Special Report

This Is America's Fastest Shrinking City

Source: DenisTangneyJr / Getty Images

26. Huntington-Ashland, WV-KY-OH
> 2010-2019 pop. change: -4.1% (-15,026)
> 2019 unemployment: 5.0% — 53rd highest out of 383 MSAs
> 2010-2019 employment change: -3.2% — 359th highest out of 383 MSAs
> 2019 median household income: $48,329 — 26.5% below national median

The Huntington-Ashland metro area spans several counties in three states — West Virginia, Kentucky, and Ohio — around the Ohio River. It is one of just 26 major metropolitan areas in the U.S. in which the population fell by more than 4% from 2010 to 2019. Throughout the same decade, the U.S. population grew by 6.3%.

Among the 383 major metro areas in the U.S., just 58 had a negative natural population change during that decade — meaning there were more deaths than births in the area. The Huntington area was one such place, with a natural population decline of almost 3,300 over the decade. When combined with nearly 12,000 residents moving away during that time, the population of Huntington-Ashland fell by more than 15,000 people, or 4.1%.

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25. Sierra Vista-Douglas, AZ
> 2010-2019 pop. change: -4.1% (-5,437)
> 2019 unemployment: 5.7% — 17th highest out of 383 MSAs
> 2010-2019 employment change: -7.7% — 377th highest out of 383 MSAs
> 2019 median household income: $48,484 — 26.2% below national median

Population change is often a reflection of economic conditions in a given area as people may go to seek jobs in other locations. The number of people working in the U.S. grew from 139.1 million in 2010 to 157.5 million in 2019 — a 13.3% increase. Yet in the Sierra Vista area in Arizona, the number of workers declined 7.7%, one of the 10 largest decreases in employment out of nearly 400 U.S. metropolitan areas.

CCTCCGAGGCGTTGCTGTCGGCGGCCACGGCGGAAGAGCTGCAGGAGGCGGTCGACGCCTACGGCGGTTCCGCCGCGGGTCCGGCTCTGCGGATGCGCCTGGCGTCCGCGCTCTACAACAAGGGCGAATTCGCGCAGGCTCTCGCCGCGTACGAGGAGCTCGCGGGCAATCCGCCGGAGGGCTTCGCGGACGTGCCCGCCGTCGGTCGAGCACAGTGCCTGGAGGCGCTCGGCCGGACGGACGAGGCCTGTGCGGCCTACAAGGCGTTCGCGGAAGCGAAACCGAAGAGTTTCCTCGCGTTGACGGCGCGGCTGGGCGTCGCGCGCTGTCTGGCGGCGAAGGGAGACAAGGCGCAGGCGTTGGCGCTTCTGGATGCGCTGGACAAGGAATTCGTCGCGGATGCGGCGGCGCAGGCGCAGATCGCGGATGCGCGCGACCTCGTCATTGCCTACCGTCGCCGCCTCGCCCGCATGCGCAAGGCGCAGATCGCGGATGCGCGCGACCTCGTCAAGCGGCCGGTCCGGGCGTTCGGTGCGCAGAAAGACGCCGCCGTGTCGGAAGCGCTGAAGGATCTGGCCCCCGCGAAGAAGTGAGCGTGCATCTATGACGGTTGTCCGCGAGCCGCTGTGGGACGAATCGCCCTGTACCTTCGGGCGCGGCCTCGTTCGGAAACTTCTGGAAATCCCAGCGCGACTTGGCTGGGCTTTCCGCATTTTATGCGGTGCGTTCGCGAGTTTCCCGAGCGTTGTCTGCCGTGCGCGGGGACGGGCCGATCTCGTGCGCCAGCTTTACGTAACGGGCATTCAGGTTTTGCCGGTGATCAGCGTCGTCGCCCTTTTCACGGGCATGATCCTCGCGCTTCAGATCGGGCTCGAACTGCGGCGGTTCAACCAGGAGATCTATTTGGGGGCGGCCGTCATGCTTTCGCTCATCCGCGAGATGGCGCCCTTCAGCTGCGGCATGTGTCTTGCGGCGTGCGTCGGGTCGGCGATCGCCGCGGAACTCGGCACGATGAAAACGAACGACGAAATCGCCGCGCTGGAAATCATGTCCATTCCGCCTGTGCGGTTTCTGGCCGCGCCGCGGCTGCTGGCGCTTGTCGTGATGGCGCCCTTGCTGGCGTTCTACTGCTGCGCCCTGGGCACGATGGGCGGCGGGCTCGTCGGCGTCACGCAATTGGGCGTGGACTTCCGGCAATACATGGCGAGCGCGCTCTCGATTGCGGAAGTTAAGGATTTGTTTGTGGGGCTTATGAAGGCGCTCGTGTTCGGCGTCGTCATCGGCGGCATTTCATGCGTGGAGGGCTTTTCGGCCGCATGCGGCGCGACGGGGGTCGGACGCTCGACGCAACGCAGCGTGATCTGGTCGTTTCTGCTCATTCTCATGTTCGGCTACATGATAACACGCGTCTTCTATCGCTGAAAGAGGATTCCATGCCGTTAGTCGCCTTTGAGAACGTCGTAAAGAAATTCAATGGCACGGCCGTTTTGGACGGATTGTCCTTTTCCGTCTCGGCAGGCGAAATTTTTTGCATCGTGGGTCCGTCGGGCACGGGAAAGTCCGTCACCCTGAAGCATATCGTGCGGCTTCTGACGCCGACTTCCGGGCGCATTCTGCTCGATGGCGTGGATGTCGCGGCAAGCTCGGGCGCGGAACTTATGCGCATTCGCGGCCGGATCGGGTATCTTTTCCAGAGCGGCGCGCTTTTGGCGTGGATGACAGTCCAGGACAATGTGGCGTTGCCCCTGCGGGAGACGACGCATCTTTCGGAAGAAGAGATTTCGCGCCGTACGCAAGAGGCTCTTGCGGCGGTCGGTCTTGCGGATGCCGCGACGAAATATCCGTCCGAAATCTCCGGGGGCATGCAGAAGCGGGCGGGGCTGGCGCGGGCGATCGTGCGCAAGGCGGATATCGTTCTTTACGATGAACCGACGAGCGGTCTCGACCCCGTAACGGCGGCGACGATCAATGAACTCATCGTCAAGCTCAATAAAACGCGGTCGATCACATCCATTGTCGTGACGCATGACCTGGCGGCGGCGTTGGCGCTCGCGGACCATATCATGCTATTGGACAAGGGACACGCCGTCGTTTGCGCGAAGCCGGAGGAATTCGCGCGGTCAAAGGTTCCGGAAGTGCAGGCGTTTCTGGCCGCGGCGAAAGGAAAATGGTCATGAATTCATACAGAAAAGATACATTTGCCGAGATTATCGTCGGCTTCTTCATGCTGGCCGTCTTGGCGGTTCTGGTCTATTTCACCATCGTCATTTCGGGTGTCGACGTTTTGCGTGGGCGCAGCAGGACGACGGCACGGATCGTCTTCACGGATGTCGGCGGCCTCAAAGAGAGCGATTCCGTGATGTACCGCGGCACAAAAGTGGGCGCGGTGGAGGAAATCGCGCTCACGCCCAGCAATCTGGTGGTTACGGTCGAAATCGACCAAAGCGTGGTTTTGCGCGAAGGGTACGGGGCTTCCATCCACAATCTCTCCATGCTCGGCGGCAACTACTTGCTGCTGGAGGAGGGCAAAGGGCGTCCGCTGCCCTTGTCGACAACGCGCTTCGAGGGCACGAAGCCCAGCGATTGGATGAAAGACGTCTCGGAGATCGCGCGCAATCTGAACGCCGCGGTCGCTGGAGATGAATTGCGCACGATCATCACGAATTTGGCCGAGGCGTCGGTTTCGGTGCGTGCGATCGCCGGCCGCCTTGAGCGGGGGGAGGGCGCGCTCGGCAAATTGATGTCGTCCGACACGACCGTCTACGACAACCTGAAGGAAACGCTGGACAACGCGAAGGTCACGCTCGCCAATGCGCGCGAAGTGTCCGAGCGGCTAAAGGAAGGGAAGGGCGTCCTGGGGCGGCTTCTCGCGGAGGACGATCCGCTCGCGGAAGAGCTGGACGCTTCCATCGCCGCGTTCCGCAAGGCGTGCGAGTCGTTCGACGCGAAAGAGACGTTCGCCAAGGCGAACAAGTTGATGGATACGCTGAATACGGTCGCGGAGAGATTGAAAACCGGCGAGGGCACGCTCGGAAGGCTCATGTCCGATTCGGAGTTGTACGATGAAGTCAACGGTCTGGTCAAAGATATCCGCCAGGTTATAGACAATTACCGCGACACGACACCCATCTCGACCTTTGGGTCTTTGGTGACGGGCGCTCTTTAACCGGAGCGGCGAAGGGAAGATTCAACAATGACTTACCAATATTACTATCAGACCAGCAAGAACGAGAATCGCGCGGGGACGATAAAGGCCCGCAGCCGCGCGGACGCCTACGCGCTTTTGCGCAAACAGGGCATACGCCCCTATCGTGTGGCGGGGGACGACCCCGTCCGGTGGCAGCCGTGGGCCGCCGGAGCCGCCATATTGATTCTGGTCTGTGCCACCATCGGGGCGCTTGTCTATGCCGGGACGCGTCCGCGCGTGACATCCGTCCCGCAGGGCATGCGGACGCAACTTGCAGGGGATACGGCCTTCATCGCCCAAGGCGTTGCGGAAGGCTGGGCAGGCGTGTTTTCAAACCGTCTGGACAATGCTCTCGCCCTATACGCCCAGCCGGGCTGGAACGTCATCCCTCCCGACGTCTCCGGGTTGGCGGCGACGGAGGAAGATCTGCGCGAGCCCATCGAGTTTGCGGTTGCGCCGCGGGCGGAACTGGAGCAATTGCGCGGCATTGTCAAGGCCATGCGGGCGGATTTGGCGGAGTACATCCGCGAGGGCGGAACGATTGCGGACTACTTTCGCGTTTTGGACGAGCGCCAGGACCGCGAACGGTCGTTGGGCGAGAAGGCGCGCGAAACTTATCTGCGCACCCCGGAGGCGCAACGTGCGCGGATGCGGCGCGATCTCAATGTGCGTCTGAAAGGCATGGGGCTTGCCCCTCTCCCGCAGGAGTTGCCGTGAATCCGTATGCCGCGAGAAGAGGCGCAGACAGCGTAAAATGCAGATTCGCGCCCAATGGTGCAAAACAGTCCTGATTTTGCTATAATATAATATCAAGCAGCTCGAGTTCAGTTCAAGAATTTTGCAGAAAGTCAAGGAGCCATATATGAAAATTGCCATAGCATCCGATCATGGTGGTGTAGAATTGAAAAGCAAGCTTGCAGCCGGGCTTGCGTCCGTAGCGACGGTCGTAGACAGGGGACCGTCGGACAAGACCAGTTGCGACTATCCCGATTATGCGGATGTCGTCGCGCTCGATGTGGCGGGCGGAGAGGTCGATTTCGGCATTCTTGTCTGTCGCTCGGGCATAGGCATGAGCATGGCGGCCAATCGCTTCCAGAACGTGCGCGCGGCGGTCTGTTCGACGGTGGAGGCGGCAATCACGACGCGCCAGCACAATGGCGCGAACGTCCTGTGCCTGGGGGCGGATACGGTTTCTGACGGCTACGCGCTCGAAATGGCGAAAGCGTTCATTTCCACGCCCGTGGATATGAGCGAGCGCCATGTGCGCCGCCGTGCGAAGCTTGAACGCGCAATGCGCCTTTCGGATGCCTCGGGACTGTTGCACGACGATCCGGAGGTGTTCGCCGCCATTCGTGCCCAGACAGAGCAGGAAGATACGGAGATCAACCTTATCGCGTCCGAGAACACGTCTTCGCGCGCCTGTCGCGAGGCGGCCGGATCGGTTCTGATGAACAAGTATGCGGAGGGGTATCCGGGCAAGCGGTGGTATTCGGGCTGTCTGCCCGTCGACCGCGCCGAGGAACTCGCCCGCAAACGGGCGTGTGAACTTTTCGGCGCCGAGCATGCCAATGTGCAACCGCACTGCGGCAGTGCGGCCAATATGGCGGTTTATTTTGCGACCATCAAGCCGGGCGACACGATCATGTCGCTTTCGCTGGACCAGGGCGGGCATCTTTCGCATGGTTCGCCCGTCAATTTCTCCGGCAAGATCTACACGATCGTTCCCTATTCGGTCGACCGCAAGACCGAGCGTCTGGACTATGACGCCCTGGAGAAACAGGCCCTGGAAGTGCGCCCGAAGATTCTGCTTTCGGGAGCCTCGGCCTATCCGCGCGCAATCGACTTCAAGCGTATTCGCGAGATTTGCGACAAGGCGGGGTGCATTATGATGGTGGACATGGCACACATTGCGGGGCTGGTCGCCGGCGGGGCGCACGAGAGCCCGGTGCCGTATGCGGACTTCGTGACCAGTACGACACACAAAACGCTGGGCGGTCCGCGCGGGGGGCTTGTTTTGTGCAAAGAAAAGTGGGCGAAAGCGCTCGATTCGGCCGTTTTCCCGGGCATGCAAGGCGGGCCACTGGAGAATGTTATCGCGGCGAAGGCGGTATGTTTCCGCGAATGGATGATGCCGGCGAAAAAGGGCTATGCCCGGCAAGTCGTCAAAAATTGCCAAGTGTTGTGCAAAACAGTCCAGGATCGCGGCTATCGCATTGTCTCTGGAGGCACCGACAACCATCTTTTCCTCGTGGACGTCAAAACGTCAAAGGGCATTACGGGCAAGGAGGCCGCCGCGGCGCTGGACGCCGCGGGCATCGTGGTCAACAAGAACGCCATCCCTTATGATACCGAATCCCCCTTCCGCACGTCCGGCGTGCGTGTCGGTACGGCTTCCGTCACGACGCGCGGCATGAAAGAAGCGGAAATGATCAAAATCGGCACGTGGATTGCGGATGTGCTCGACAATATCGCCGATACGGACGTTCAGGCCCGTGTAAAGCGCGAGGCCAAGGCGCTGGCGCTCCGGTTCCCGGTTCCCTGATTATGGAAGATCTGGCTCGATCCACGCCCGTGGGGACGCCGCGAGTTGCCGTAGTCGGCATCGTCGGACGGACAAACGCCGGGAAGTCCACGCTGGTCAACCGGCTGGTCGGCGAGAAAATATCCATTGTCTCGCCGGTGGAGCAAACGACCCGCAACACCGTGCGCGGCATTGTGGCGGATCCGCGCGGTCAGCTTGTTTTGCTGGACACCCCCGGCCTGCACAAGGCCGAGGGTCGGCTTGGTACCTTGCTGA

The Sierra Vista area consistently had one of the higher unemployment rates throughout the 2010s, and its 2019 median household income of $48,484 was well below the U.S. median that year of $65,712. Its poverty rate of 16.3% in 2019 was also 4 percentage points higher than the U.S. poverty rate.

Source: Rivers Langley; SaveRivers / Wikimedia Commons

24. Anniston-Oxford, AL
> 2010-2019 pop. change: -4.2% (-4,921)
> 2019 unemployment: 3.5% — 210th highest out of 383 MSAs
> 2010-2019 employment change: -2.5% — 355th highest out of 383 MSAs
> 2019 median household income: $48,156 — 26.7% below national median

There were nearly 5,000 fewer people living in the Anniston-Oxford, Alabama, metro area in 2019 than there were in 2010, a population decline of 4.2%. Like nearly every other metro area on this list, the Anniston area had a relatively low 2019 median household income, at $48,156 — 26.7% lower than the U.S. median. Additionally, 9.6% of households in the area earn less than $10,000 per year, compared to 5.8% of U.S. households overall.

However, even as many residents left the Anniston area, the financial situation has improved significantly over the last decade. While the U.S. poverty rate declined by 3 percentage points from 2010 to 2019, it declined by 7.7 percentage points in the Anniston area. In most cities on this list, the poverty rate either did not decline as much as it did nationwide or increased.

23. Altoona, PA
> 2010-2019 pop. change: -4.2% (-5,288)
> 2019 unemployment: 4.5% — 81st highest out of 383 MSAs
> 2010-2019 employment change: 0.0% — 330th highest out of 383 MSAs
> 2019 median household income: $51,004 — 22.4% below national median

Altoona is one of three metro areas at least partially in Pennsylvania to rank among the fastest shrinking places in America. Unlike nearly every other area on this list, the number of jobs stayed relatively consistent in Altoona over the last decade, even as the population fell by 4.2%.

As the population has declined in the Altoona area, the poverty rate has increased — up 3.3 percentage points from 2010 to 2019, to 15.6%. During that time, the U.S. poverty rate declined from 15.3% to 12.3%. Only five other metro areas had larger poverty rate increases during the decade.

Source: Public Domain / Wikimedia Commons

22. Bay City, MI
> 2010-2019 pop. change: -4.3% (-4,647)
> 2019 unemployment: 4.7% — 68th highest out of 383 MSAs
> 2010-2019 employment change: -1.3% — 344th highest out of 383 MSAs
> 2019 median household income: $49,610 — 24.5% below national median

Bay City, which gets its name from its proximity to Saginaw Bay, is one of three Michigan metro areas in which the population fell by near nation-leading levels from 2010 to 2019. The area’s natural population decline exceeded 1,400 during that time, and over 3,000 more people left the area than moved to it.

As the U.S. recovered from the 2008 recession, incomes nationwide increased significantly over the last decade, but in Bay City, incomes increased at a far slower pace as did other economic improvements. The U.S. median household income increased 31.3% from 2010 to 2019 to $65,712. In Bay City, incomes increased less than 10% and remained under $50,000.